Central Oregon Hiking: Smith Rock (Video)

Mackenzie Wilson takes us along to one of the Seven Wonders of Oregon.

Central Oregon is home to dozens of beautiful hiking trails, miles and miles of singletrack mountain bike trails, more than 2 dozen golf courses and picturesque high alpine lakes. But it’s most photographed and most visited natural attraction might just be Smith Rock State Park.

If you’re a rock climber, Smith Rock State Park is probably already on your bucket list. People come from all over the world to take on “Monkey Face” — a 350-ft high pillar that’s an absolute hotspot for climbers.

But even if you never plan on shouting, ‘belay on!’ you’ve gotta get here. It’s one of those places where you so badly want to put your phone away and just connect with mother nature; but honestly you won’t be able to…words don’t do the park justice. Every where you look someone will be clicking — capturing their Smith Rock moment.

The park is just 26 miles north of Bend, outside a teeny town called Terrebonne. (Pro tip: grab a bite at Terrebonne Depot, one of the region’s best kept secrets.) When you get here you’ll be tempted to try and find a parking spot close to the trailhead. But remember, you’re here to hike! Do yourself a favor and just head straight to overflow parking, I promise it’ll save you a headache. After you buy a $5.00 day pass from one of the yellow machines (the one in the campground and overflow parking lot take debit cards) you’re good to go.

Before You Go:

    • Bring plenty of water, after you start on the actual trails there’s nowhere to fill up.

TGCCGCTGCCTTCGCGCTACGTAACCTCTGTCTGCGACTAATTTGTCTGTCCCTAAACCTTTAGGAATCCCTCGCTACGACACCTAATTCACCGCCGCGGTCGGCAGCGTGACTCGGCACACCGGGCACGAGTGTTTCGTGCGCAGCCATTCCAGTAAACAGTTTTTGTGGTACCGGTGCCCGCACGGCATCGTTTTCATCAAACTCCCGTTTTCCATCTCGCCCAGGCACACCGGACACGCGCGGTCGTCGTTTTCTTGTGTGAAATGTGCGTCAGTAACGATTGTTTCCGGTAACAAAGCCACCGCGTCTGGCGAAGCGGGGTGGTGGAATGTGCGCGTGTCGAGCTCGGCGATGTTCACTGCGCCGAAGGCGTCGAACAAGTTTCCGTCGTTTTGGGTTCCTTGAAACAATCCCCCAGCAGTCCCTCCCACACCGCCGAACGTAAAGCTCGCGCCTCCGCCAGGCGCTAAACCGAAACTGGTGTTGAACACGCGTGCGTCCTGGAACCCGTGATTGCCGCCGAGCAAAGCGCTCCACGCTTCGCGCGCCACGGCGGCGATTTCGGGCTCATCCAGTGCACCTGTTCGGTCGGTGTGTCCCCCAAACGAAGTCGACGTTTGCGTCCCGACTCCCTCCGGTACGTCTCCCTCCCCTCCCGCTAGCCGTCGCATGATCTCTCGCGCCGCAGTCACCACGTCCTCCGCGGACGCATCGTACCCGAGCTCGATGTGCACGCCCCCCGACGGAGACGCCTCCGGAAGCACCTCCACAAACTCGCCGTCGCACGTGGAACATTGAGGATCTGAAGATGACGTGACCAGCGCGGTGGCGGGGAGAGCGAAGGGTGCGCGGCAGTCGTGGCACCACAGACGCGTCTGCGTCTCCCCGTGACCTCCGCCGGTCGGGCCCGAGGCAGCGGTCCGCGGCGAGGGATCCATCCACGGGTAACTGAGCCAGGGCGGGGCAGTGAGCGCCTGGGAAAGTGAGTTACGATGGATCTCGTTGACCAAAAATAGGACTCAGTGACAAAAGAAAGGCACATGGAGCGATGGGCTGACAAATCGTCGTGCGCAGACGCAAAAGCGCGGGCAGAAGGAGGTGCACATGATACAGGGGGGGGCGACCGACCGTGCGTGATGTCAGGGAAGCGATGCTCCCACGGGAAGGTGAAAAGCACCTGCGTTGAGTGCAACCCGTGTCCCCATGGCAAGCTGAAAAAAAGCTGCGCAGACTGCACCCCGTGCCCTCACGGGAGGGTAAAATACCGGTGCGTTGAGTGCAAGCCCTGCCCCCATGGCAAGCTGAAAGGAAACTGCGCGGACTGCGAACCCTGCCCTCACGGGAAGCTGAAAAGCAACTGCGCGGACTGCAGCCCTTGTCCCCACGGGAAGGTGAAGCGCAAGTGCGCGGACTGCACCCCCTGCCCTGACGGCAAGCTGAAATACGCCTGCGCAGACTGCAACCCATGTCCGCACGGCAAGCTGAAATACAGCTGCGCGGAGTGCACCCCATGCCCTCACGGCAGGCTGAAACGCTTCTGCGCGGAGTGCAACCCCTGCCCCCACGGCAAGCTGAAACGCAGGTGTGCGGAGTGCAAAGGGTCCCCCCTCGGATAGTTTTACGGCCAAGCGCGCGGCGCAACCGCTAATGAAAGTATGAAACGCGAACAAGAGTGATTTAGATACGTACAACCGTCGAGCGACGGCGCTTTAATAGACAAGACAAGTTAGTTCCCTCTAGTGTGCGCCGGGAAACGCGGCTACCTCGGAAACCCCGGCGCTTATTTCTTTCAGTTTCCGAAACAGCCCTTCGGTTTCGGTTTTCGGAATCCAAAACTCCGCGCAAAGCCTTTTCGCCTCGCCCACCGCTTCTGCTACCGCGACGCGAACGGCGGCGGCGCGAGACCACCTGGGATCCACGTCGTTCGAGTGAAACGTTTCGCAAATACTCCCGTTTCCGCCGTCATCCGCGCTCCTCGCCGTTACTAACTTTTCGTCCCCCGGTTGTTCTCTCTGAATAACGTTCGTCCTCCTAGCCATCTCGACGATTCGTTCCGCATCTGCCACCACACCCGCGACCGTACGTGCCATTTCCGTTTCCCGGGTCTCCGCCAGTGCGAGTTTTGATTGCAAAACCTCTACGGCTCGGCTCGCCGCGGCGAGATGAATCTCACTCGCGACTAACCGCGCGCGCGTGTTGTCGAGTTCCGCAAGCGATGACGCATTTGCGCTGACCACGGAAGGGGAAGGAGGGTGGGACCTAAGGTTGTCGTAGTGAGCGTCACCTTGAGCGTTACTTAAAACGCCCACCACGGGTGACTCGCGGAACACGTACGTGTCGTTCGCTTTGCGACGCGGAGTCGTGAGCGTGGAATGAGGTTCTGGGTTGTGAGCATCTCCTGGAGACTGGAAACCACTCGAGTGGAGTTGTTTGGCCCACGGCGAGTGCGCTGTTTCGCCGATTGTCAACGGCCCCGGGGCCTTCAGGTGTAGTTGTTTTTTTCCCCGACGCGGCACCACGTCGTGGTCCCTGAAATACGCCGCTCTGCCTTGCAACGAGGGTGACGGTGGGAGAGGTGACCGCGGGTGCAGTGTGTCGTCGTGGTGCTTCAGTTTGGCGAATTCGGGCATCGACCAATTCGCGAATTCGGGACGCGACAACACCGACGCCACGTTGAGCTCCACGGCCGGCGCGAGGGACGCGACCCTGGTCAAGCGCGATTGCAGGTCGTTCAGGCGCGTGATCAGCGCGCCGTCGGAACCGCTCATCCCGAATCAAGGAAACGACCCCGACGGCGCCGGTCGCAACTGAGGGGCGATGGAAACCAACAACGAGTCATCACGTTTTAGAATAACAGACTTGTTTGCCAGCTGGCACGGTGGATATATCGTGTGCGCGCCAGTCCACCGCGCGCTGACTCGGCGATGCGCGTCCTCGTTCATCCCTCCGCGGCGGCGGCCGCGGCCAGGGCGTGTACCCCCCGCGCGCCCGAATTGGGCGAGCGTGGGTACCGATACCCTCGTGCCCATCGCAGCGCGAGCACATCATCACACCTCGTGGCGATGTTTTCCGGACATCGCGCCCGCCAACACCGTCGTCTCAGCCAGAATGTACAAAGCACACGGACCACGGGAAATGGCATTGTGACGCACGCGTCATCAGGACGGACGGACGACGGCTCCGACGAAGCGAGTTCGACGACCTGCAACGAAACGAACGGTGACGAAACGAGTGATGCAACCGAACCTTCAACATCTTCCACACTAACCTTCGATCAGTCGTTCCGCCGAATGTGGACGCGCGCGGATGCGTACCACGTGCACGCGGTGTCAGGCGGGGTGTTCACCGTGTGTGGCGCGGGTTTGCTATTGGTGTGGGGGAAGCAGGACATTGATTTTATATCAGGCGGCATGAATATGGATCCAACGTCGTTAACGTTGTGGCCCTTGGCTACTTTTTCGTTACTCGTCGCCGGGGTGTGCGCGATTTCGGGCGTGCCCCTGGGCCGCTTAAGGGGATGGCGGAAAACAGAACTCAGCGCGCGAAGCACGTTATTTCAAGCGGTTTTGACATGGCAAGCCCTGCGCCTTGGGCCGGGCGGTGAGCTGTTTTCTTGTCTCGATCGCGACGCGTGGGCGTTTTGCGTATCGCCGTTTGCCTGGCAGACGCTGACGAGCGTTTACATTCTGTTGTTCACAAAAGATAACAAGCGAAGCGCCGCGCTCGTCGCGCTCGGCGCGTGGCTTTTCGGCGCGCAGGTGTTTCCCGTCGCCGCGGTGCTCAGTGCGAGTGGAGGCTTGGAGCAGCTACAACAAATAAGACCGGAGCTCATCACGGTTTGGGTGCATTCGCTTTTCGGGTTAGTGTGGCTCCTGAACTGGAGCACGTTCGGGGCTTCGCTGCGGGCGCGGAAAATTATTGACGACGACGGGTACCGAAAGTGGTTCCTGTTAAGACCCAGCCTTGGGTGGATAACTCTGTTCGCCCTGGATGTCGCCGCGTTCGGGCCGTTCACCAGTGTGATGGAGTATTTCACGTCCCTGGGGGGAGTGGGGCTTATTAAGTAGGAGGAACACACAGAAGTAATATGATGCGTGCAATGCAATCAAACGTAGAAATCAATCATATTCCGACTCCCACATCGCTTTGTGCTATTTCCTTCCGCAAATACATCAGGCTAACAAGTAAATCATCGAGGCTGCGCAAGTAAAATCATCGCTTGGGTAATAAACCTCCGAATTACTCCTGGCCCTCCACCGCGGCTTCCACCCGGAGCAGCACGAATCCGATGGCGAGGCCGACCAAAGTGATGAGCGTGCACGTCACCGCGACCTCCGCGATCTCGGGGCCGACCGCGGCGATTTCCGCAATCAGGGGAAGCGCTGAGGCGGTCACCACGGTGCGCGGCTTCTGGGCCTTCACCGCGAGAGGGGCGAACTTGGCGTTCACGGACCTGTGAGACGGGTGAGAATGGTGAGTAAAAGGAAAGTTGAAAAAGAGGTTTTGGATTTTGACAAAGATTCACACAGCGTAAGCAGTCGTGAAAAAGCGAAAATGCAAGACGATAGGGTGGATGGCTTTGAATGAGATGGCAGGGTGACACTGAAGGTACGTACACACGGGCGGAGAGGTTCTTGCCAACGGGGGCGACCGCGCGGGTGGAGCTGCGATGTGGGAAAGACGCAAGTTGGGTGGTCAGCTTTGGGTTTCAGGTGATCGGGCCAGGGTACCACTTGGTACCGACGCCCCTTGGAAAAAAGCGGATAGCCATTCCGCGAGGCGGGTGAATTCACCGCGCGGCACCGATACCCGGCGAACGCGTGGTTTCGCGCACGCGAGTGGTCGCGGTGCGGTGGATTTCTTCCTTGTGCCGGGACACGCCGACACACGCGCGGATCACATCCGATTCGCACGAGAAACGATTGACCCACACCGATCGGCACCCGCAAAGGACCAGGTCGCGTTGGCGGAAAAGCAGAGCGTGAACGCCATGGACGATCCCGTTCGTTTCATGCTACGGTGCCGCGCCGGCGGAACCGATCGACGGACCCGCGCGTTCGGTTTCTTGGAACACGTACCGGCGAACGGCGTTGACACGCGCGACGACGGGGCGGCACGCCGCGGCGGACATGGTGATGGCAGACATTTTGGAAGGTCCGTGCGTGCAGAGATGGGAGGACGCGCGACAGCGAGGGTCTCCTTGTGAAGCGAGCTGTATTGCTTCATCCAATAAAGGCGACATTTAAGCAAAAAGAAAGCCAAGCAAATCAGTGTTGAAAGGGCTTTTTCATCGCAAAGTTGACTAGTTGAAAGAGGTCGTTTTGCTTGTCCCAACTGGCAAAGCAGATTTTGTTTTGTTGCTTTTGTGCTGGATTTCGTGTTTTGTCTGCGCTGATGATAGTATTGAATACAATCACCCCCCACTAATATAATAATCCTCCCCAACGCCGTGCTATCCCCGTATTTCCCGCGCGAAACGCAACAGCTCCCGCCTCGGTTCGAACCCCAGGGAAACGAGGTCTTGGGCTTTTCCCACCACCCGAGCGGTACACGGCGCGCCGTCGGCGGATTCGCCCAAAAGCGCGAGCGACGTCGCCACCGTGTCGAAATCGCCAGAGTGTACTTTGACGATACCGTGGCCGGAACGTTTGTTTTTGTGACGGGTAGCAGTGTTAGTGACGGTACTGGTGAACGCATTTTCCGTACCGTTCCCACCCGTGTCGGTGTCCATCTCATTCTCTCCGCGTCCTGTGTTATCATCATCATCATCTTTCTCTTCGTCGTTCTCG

• There’s a bathroom by where you park and another right before you start to really hike.
    • Dogs are allowed on a leash.
    • Wear hiking boots if you have them. Any workout shoes will be okay, but there’s a lot of loose gravel to deal with.

Alright, so here’s what you need to know about the hike to the top of Smith Rock. Misery Ridge is the first trail you’ll see after you cross the footbridge over the Crooked River. If you’re a seasoned hiker, you’ll be fine trekking up this trail. But for us normal folk, Misery Ridge can be a little…well, miserable.

If you have little kids or you’re hiking with an elderly person, you may want to stick to the trail that runs along the river (go left off of the footbridge). You’ll still have spectacular views, it’s just a little less of a commitment. If you really want to charge up Misery Ridge, toddler in tow, I suggest stopping frequently as the 1000-ft change in elevation can really take it out of you and there are no shortcuts back to the car.

That’s not the fun stuff to read about, but it’s nice to know what you’re getting into.

No matter what trail you take at Smith Rock, you’ll leave with a new appreciation of how awe-inducing the river, rocks and plants can be. It doesn’t have to be a blue-bird day either, ominous clouds only highlight bright green lichen covering the massive rock walls. But if you are lucky enough to get to the top on a clear day, you’ll be rewarded with a panoramic view of the Cascades. By the time you get back to your car, you’ll be the best kind of tired and have memories that will keep you coming back for more.


One Comment

  1. Cathie Evans
    Posted December 1, 2014 at 10:50 pm | Permalink

    I have hosted at many of the beautiful Oregon State Parks. I love them all. Each has it’s own charm and beauty and it is very hard to pick just one. Silver Falls would have to be WAY up on my list. Cove Palisades, Cape Lookout and La Pine would be right up there. The Rangers are a wonderful bunch of people and I was so glad to have had the opportunity to have worked with them all. Keep up the great work and God Bless you all. P.S. Us volunteers are a pretty good bunch too.

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